the difference between a “trap” and a “bleed?”
Here are several commonly used printing terms and what they mean.
They will be useful if you are writing and designing internal or
external newsletters, brochures, or other promotional materials.
In binding, a term used for two or more parallel folds that open
like an accordion.
Term used when describing either paste-up elements or typesetting
elements that are not “square.” In typesetting, frequently
used to call for a letter to be raised or lowered in order to match
The weight in pounds of a ream (500 sheets) of paper cut to a given
standard size for that grade; e.g., 500 sheets of 25 x 38, 80-pound
coated book paper weight 80 pounds.
What happens to your printed document after it's printed —
trim, fold (type of fold), die cut, score/perforation, collate,
number, drill (number of holes and hole diameters), stitch, and
An extra amount of printed image (usually a photograph) that extends
beyond the trim edge of the sheet or page.
In halftones (photographs), the effect achieved when the background
is not allowed to print. Very effective for highlighting a given
area or object in an otherwise cluttered photo.
Large bold dot used in front of listed items or to add emphasis
to particular parts of a text. A bullet is often used in place of
A document that is ready for printing.
Original copy with no typographic errors or flaws.
Paper having a surface coating that produces a smooth finish. Surfaces
vary from eggshell to matte to glossy.
In photography, the process of separating color originals into the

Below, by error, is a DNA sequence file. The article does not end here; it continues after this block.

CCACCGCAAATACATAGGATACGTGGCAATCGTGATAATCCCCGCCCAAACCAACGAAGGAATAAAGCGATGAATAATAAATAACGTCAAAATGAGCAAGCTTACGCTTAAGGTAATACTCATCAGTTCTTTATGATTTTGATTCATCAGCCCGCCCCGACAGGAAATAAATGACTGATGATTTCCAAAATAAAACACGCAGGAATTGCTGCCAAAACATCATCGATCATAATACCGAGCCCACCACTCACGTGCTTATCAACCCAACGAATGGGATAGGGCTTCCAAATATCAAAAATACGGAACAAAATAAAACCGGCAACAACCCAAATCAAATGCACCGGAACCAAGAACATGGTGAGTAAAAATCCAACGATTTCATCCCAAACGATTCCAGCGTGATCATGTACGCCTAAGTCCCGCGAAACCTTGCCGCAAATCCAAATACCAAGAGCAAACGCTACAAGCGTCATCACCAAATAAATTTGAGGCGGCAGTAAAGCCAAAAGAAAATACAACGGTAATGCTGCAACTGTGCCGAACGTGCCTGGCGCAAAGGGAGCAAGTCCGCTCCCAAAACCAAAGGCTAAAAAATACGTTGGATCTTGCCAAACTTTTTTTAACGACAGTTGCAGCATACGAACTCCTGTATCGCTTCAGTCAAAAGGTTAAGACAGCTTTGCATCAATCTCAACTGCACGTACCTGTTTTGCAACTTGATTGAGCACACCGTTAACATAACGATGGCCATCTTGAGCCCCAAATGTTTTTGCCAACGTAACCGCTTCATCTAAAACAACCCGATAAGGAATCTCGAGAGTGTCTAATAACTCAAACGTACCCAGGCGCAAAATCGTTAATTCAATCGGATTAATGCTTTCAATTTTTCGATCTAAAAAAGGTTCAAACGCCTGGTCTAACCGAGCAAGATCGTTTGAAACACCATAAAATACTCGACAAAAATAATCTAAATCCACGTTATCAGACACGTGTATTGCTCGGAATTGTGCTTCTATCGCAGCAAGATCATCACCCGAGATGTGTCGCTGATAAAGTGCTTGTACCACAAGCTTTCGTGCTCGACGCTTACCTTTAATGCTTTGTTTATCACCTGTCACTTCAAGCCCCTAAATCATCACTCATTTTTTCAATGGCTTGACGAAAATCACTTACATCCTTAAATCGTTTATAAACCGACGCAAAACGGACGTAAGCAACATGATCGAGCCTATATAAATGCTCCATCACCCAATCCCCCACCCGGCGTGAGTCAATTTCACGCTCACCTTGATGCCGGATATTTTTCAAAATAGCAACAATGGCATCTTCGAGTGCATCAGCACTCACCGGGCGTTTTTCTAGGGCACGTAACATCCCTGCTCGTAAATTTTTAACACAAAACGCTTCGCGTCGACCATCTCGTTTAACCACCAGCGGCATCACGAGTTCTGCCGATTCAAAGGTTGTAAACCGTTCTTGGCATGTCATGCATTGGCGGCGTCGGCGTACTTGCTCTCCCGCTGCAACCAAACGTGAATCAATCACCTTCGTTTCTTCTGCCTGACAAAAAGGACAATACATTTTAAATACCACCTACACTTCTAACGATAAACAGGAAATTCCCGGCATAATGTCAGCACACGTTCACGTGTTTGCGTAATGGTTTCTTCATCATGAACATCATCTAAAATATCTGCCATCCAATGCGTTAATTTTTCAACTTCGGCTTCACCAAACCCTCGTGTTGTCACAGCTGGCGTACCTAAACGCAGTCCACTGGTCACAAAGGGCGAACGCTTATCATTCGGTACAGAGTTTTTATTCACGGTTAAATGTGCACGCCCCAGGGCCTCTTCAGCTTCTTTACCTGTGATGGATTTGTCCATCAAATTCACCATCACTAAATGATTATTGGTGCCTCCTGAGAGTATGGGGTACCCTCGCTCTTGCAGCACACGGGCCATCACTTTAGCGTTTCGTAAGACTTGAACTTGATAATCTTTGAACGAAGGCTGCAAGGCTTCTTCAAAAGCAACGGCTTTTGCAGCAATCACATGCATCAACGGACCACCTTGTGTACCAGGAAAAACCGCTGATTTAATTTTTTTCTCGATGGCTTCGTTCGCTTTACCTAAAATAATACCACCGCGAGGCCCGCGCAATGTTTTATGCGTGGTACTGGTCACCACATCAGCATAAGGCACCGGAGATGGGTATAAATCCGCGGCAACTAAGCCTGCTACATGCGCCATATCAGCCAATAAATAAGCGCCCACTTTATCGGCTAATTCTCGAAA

primary printing color components in negative or positive form.
Term used to describe typefaces. Demibold is bolder than “regular”
(also called Roman), but not as hefty as a true boldface type.
Font made up of small graphic characters instead of letters.
DOTS PER INCH
A measure of the resolution of a screen image or printed page.
A two-color halftone reproduction from a one-color photograph.
Impressing an image in relief to get a raised surface.
The reproduction of continuous-tone images, through a screening
process, which converts the image into dots of various sizes and
equal spacing between centers.
Four-color process uses CMYK colors —
Cyan, Magenta, Yellow
and blacK, the four primary colors.
Spot colors refers to Pantone Matching System (PMS) colors, which
are several ink colors mixed by hand or machine to produce a single
color used as a second or third color in a document. Varnishes are
also considered colors. Colors reproduced on computer screens are
Red, Green and Blue (RGB).
What the printer gives you to do a final check before the document
is printed. The most common are color keys (four colors) and a blueline
(looks like a blueprint).
Fitting of two or more printing images in exact alignment with each
To impress or indent a mark in the paper with a string or rule to
make folding easier.
Various even tone areas (strengths) of a solid color. Also known
as screen tints or screens.
In pre-press, it refers to how much overprinting colors overlap
to eliminate white lines between colors in printing. In printing,
it's the ability to print a wet ink film over previously printed
ink. Dry trapping is printing wet ink over dry ink. Wet trapping
is printing wet ink over previously printed wet ink.